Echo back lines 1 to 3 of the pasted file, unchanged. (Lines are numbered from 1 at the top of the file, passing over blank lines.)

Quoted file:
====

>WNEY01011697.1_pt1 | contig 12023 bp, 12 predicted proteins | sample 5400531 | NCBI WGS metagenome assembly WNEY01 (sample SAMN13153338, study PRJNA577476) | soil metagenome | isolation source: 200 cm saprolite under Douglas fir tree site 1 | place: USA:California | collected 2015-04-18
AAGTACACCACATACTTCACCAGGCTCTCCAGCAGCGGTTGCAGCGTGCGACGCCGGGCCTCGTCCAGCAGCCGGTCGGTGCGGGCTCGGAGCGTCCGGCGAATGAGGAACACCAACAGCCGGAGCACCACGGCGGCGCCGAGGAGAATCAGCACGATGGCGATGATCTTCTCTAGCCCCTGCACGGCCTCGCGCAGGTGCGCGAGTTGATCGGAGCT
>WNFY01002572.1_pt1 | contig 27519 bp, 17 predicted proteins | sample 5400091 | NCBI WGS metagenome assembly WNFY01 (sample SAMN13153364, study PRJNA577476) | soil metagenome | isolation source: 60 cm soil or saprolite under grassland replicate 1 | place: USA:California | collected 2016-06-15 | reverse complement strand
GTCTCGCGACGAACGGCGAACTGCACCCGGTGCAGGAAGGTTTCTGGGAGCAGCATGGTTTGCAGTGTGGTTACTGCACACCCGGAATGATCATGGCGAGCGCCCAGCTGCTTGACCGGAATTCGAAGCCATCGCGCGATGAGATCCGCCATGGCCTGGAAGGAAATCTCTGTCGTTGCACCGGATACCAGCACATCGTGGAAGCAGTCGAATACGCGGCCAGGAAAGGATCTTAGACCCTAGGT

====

>WNEY01011697.1_pt1 | contig 12023 bp, 12 predicted proteins | sample 5400531 | NCBI WGS metagenome assembly WNEY01 (sample SAMN13153338, study PRJNA577476) | soil metagenome | isolation source: 200 cm saprolite under Douglas fir tree site 1 | place: USA:California | collected 2015-04-18
AAGTACACCACATACTTCACCAGGCTCTCCAGCAGCGGTTGCAGCGTGCGACGCCGGGCCTCGTCCAGCAGCCGGTCGGTGCGGGCTCGGAGCGTCCGGCGAATGAGGAACACCAACAGCCGGAGCACCACGGCGGCGCCGAGGAGAATCAGCACGATGGCGATGATCTTCTCTAGCCCCTGCACGGCCTCGCGCAGGTGCGCGAGTTGATCGGAGCT
>WNFY01002572.1_pt1 | contig 27519 bp, 17 predicted proteins | sample 5400091 | NCBI WGS metagenome assembly WNFY01 (sample SAMN13153364, study PRJNA577476) | soil metagenome | isolation source: 60 cm soil or saprolite under grassland replicate 1 | place: USA:California | collected 2016-06-15 | reverse complement strand